PhD Research Project: Interrogating the great tit (Parus major) genome for evidence of gene flow in

Location
United Kingdom
Posted
Nov 28, 2016
Closes
Jan 23, 2017
Organization Type
University and College
Hours
Full Time
Details

Being able to accurately quantify the pattern of gene flow between populations is essential for understanding the process of population divergence, local adaptation, and ultimately speciation. As part of the ongoing population/ecological genomic studies of great tits in our labs, this PhD project intends to investigate the genomes of great tit samples collected from an area in the Far East where they coexist with a closely related species, the Japanese tit (Parus minor), and apparent hybrids can be found. However, very little is known about the evolutionary relationships between the European great tits, the hybrid zone population, and the Japanese tits, and it is unclear what role gene flow has played in shaping their evolution. To address these questions, the student will assist in testing the new methods for detecting gene flow that are being developed in our labs, and will apply them, and other well-established inference methods, to whole-genome DNA sequence data collected from these populations. The project is multi-disciplinary, combining methodological developments and analysis of real data. It is suitable for applicants who have backgrounds and training in physics, maths or computer science or those with advanced numerical skills from a biology background (e.g. through masters-level training).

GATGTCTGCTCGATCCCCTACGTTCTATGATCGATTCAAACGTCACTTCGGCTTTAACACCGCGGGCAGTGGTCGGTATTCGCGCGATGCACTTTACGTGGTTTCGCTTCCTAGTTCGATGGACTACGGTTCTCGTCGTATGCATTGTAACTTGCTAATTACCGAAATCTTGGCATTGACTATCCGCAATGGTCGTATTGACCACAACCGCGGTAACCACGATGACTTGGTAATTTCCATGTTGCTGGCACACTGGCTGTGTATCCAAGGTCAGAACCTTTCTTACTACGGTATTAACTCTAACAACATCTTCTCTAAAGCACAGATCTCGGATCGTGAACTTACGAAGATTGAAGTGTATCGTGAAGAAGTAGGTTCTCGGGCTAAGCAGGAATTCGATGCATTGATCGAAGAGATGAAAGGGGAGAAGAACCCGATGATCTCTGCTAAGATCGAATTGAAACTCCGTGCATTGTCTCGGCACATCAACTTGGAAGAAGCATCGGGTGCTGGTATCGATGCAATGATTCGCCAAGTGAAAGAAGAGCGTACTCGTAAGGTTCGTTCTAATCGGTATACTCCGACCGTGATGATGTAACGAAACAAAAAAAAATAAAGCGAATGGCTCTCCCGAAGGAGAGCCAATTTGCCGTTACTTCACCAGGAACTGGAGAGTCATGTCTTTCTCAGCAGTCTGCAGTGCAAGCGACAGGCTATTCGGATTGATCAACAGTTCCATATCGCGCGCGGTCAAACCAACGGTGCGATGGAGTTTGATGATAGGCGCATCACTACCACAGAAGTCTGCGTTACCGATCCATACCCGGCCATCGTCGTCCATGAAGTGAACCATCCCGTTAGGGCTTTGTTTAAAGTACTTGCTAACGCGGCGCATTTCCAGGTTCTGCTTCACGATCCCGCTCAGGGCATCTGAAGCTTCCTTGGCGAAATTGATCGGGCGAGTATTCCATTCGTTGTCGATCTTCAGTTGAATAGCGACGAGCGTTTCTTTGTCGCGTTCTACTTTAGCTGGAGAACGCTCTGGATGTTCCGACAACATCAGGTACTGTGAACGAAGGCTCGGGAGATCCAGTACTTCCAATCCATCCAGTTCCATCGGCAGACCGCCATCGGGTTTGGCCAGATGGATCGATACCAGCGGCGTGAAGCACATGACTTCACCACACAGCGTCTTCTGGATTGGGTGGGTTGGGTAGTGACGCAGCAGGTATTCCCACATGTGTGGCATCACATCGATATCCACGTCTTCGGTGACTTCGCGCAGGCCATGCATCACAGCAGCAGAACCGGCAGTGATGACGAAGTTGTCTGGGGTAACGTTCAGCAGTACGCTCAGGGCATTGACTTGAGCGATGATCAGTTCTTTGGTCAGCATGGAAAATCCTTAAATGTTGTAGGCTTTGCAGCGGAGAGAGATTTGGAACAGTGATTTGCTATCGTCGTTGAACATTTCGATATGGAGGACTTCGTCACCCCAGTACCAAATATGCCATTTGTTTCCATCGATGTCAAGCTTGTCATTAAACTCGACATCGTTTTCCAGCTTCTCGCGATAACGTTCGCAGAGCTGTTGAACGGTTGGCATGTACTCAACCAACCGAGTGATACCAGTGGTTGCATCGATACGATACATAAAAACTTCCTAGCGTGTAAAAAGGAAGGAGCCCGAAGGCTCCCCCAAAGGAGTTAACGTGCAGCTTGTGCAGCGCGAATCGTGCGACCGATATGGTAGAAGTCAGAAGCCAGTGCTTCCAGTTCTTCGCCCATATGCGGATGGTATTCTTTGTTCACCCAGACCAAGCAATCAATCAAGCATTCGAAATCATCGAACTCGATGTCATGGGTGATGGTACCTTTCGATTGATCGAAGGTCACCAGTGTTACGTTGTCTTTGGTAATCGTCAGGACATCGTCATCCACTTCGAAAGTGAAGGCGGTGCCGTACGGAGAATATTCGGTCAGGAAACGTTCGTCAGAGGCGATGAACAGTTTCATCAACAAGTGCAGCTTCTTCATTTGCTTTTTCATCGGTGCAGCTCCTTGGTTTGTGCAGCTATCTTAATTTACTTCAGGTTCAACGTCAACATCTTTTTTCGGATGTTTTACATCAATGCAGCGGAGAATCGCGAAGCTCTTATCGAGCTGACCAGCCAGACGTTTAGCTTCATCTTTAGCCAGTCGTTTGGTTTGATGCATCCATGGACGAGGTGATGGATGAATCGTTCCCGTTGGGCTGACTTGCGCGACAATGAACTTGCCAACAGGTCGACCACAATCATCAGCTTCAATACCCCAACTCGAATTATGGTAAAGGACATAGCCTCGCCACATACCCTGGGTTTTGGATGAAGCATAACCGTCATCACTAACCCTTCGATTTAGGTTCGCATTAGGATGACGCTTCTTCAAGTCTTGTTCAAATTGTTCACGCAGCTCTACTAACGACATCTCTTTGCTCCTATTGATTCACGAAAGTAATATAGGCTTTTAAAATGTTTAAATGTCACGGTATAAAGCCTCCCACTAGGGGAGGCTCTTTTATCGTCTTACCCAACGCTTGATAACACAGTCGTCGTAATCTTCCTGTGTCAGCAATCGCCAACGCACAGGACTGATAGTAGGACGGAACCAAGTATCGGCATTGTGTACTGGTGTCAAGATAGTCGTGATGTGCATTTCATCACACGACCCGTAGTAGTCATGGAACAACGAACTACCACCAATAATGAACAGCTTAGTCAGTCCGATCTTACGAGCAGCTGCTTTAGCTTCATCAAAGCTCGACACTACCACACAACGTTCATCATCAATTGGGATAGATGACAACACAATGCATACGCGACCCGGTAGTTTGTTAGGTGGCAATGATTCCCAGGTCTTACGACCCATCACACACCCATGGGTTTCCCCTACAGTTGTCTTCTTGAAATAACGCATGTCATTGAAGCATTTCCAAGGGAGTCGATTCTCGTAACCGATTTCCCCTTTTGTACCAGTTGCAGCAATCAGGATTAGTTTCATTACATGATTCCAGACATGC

Kai Zeng (KZ) is a population geneticist with a strong interest in using large-scale DNA sequence data to understand how fundamental forces such as natural selection and demographic changes drive evolution. With a background in statistics and computer science, a significant part of KZ’s research has been the development of models and statistical inference procedures for analysing data. More related to this project, KZ’s lab was heavily involved in the Great Tit Genome Project, and has been conducting population genomic analyses using whole-genome data acquired from great tit samples collected from Europe. KZ will be mainly responsible for leading the methodological part of this PhD project.

Jon Slate (JS) is an evolutionary geneticist with a particular interest in using molecular tools to understand the genetic architecture and microevolution of Mendelian and quantitative traits in natural vertebrate populations. JS has been working on great tits for many years, was a key contributor to the Great Tit Genome Project, and has been leading the Great Tit HapMap Project. In this PhD project, JS will be responsible for providing biological insights into to the modelling and the interpretation of results.

How to apply: Go to http://www.sheffield.ac.uk/postgraduate/research/apply/applying after reading the information contained on that page click the link to the Postgraduate online application form

Funding Notes

This project will be funded by the Leverhulme Trust Centre for Advanced Biological Modelling